|Publication number||US6684341 B1|
|Application number||US 09/522,194|
|Publication date||Jan 27, 2004|
|Filing date||Mar 9, 2000|
|Priority date||Mar 9, 2000|
|Also published as||CN1142510C, CN1313559A|
|Publication number||09522194, 522194, US 6684341 B1, US 6684341B1, US-B1-6684341, US6684341 B1, US6684341B1|
|Inventors||Jerry Walter Malcolm, Allen Chester Wynn|
|Original Assignee||International Business Machines Corporation|
|Export Citation||BiBTeX, EndNote, RefMan|
|Patent Citations (25), Non-Patent Citations (2), Referenced by (30), Classifications (15), Legal Events (5)|
|External Links: USPTO, USPTO Assignment, Espacenet|
The present invention is related to applications entitled COMPUTER POWER MANAGEMENT IN DATA PROCESSING SYSTEM BASED ON REQUIRED BATTERY LIFE, Ser. No. 09/522,196, which is filed even date hereof, assigned to the same assignee, and incorporated herein by reference.
1. Technical Field
The present invention related generally to an improved data processing system and in particular to a method, apparatus, and computer implemented instructions for managing power resources in a data processing system. Still more particularly, the present invention provides a method, apparatus, and computer implemented instructions for power management in a data processing system based on processor utilization.
2. Description of Related Art
Computers have become pervasive in today's society. Computers have become commonplace at work, at school, and at home. At work, computers are used for various tasks, such as word processing, spreadsheet generation, and presentations. In addition to workstations and personal computers, mobile computers, such as notebook computers and palmtop computers, are commonly used by users traveling from one place to another. Notebook computers often take the place of a desktop computer and allow a user to take work on trips, such as trips to customer sites. Notebook computers also are used as a means to allow a user to communicate with the office and exchange documents and other data while the user is outside of the office.
These mobile computers are powered by finite power sources, such as lithium batteries. Power management programs and systems allow the user to control power consumption in a mobile computer. Typically, more power is consumed with faster processor speeds. Additionally, more power is consumed as more devices are active on a mobile computer.
Presently, a user is able to optimize battery life by selecting a lower performance and lower power usage mode for a processor. The present invention recognizes that this approach does not take into the dynamic nature of a typical user's usage of a computer. For example, a programmer spends a period of time editing a source file. Thereafter, the programmer compiles the program. Then, editing and debugging of the program occurs. This phase is typically accomplished using an interactive debug program with the user stepping through the compiled program using the debug program.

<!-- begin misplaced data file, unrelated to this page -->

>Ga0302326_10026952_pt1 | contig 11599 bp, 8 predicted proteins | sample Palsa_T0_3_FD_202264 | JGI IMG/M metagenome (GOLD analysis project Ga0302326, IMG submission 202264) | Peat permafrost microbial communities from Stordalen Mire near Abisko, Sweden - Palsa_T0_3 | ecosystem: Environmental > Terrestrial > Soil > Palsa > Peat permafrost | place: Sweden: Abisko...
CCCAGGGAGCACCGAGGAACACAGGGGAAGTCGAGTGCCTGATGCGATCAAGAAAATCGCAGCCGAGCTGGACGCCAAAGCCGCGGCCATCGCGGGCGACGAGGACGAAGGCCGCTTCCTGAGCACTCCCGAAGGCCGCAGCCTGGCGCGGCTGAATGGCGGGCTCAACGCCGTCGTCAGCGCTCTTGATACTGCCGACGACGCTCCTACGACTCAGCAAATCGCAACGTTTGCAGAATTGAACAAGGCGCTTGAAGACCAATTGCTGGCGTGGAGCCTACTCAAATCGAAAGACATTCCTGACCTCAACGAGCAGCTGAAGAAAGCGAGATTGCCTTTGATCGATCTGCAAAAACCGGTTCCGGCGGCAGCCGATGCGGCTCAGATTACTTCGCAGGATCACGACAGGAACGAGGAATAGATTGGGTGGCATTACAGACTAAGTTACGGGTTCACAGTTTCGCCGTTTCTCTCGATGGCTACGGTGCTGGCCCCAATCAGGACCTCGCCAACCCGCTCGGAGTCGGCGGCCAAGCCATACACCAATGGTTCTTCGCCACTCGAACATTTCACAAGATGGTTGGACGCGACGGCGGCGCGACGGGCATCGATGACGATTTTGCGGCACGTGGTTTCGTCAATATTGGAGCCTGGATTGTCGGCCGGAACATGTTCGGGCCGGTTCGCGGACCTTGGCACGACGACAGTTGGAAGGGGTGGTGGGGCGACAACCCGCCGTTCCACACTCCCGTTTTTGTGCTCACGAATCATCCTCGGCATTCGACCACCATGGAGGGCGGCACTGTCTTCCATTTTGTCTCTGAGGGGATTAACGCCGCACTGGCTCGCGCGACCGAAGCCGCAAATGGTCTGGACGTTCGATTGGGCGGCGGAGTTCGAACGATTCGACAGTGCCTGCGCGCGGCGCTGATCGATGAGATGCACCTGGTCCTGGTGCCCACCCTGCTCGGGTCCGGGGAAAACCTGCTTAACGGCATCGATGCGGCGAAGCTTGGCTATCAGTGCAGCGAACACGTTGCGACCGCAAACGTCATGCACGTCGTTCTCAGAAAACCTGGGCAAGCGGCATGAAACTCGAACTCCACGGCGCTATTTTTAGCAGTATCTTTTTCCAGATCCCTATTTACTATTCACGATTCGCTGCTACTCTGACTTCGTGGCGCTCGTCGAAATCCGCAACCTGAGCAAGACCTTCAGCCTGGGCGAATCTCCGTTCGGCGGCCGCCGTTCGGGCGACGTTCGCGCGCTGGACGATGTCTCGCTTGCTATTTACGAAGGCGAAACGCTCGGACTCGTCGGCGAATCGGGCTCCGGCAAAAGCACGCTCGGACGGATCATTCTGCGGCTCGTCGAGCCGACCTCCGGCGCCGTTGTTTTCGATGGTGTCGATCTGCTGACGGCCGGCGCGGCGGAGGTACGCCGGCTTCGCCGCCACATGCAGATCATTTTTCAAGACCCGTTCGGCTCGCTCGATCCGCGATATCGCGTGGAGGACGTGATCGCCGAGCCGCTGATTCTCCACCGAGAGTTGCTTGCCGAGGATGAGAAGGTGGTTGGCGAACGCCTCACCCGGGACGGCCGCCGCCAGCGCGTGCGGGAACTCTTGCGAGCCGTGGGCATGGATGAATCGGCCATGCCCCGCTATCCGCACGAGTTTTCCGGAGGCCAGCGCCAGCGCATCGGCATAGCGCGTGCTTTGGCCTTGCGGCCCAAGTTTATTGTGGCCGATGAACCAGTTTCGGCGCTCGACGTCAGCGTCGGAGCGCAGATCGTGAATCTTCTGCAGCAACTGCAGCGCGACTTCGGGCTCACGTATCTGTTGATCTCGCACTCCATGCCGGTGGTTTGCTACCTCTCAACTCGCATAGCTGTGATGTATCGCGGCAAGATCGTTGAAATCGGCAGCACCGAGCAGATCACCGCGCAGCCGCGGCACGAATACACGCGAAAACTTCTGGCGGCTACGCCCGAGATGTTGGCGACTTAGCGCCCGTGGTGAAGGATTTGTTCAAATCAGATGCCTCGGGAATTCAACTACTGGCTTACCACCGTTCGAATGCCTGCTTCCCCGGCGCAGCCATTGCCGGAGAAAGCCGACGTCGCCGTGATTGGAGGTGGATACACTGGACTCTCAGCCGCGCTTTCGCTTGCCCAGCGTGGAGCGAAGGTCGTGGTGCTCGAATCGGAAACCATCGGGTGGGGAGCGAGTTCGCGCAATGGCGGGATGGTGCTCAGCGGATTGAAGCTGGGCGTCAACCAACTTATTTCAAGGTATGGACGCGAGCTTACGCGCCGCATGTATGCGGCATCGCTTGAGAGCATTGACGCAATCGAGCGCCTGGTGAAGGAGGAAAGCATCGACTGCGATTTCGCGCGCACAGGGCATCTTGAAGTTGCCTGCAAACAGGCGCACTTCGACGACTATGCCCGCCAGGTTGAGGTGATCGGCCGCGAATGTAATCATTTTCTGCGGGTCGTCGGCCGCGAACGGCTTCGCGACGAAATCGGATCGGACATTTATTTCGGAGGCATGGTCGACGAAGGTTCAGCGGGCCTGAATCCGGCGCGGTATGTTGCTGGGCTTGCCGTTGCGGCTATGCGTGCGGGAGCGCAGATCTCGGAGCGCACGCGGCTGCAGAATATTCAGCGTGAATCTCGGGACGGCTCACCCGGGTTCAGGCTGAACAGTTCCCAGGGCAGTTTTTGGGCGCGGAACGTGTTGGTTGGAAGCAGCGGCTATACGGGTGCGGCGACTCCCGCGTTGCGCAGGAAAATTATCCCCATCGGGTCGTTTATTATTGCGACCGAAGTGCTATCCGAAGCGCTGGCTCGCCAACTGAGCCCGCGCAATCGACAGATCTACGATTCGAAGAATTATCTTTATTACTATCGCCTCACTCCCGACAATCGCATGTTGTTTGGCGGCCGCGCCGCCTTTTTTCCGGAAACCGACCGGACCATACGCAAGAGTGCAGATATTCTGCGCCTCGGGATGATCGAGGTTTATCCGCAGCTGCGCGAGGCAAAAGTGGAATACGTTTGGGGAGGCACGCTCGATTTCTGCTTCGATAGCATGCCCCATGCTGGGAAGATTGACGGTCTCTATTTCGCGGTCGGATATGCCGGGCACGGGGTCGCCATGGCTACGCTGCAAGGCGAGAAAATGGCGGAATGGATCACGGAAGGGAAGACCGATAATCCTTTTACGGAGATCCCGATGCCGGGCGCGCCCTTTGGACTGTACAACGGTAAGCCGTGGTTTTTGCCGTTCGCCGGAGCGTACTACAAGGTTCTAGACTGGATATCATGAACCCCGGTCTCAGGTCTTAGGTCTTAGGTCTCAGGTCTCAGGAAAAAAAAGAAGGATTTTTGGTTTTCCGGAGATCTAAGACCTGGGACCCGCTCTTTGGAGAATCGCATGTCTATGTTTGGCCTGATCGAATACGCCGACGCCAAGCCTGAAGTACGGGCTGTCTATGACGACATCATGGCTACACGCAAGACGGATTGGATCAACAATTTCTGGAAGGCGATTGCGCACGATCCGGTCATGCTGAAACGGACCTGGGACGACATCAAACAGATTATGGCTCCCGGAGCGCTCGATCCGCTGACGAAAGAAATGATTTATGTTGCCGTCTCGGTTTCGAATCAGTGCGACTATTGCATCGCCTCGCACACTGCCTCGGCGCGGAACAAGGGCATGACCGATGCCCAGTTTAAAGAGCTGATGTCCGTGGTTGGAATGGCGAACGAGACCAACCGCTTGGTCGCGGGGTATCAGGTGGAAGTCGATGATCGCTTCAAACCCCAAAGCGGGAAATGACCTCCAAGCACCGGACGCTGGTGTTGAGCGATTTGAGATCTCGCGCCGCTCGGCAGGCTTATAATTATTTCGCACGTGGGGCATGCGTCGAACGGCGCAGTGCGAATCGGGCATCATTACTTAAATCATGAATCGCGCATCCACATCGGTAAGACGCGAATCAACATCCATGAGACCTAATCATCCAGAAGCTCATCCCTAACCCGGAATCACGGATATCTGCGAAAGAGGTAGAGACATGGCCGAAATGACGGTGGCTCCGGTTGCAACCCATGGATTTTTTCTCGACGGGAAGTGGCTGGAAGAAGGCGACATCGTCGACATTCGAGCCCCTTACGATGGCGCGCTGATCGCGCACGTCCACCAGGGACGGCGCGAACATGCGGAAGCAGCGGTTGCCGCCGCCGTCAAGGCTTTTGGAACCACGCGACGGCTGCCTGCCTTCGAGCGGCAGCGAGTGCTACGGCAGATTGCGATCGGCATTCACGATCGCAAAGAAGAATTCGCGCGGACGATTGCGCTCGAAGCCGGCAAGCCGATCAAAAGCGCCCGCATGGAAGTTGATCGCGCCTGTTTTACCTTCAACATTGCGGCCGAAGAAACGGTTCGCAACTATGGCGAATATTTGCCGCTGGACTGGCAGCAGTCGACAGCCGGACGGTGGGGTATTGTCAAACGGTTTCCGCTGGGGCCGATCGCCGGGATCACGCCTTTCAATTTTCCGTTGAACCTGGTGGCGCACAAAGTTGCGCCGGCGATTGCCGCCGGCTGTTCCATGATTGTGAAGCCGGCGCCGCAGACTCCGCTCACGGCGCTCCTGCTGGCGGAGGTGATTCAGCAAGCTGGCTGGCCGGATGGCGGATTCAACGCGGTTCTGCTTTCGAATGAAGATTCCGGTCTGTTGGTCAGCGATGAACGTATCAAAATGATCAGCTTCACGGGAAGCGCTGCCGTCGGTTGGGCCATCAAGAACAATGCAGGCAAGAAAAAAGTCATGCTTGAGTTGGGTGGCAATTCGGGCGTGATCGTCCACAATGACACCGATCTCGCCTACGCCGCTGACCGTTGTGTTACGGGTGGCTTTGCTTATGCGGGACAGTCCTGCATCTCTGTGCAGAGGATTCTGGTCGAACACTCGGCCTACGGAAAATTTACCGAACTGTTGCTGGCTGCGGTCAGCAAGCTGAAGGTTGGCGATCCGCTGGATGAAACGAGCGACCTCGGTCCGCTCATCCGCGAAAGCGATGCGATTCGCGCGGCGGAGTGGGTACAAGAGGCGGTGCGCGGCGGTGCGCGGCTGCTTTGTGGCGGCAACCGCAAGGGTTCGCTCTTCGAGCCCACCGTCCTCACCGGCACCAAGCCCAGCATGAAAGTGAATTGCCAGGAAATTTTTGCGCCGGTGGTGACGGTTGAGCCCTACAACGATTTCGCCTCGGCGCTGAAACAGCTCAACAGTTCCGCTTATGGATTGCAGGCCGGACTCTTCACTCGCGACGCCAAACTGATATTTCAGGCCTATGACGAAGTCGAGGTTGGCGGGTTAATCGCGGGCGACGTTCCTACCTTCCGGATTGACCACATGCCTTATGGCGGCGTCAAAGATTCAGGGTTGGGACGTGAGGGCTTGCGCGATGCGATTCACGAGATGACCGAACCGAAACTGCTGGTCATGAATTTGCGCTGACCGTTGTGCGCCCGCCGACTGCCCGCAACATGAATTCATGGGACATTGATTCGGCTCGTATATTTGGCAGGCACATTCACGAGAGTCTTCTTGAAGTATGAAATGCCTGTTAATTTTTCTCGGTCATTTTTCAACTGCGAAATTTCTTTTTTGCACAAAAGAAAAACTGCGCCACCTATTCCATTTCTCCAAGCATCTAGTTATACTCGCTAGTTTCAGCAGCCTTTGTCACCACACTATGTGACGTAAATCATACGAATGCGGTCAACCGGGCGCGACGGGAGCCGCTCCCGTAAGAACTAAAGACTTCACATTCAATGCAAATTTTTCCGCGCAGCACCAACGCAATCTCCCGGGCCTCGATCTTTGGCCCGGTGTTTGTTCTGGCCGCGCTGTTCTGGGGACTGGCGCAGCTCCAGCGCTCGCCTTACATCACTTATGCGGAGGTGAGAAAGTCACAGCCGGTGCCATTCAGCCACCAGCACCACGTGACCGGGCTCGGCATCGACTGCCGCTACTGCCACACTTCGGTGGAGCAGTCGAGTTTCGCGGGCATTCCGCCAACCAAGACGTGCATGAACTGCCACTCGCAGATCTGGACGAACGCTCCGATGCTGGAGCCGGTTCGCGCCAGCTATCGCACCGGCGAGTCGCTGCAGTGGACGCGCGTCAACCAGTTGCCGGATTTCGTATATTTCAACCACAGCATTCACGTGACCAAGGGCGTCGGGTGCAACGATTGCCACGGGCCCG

Editing a source file and editing and debugging a program does not require large amounts of processor resources, such as high processor speeds. A user perceives no performance degradation while typing characters even if the processor is slowed to the slowest possible speed for the processor.
On the other hand, compiling a program requires larger amounts of processor resources than typing characters on a computer. The processor speed may affect the compile time by minutes, depending on the amount of code compiled. With presently available approaches, a user is forced to choose between slow compile times and longer battery life versus fast compile times and shorter battery life, resulting from running the processor unnecessarily at high speeds when editing a file.
Therefore, it would be advantageous to have an improved method and apparatus for managing power usage in a computer based on processor utilization.
The present invention provides a method, apparatus, and computer implemented instructions in a data processing system for managing processor power usage. Current processor utilization is compared to current processor speed to form a comparison. Current processor speed is decreased in response to current processor speed being greater than the current processor utilization. Current processor speed is increased in response to processor speed being less than the current processor utilization in the comparison. In this manner processor speed is adjusted to meet the processor utilization. Thus, when less processor speed is needed the processor speed is lowered to reduce power usage.
In addition, power management may be based on particular programs executing on the data processing system. A program is identified in the data processing system to form an identified program. This identified program may be one that is being initialized for execution or currently executing. Power usage is set based on the identified program. User input may be used to select particular programs for power management.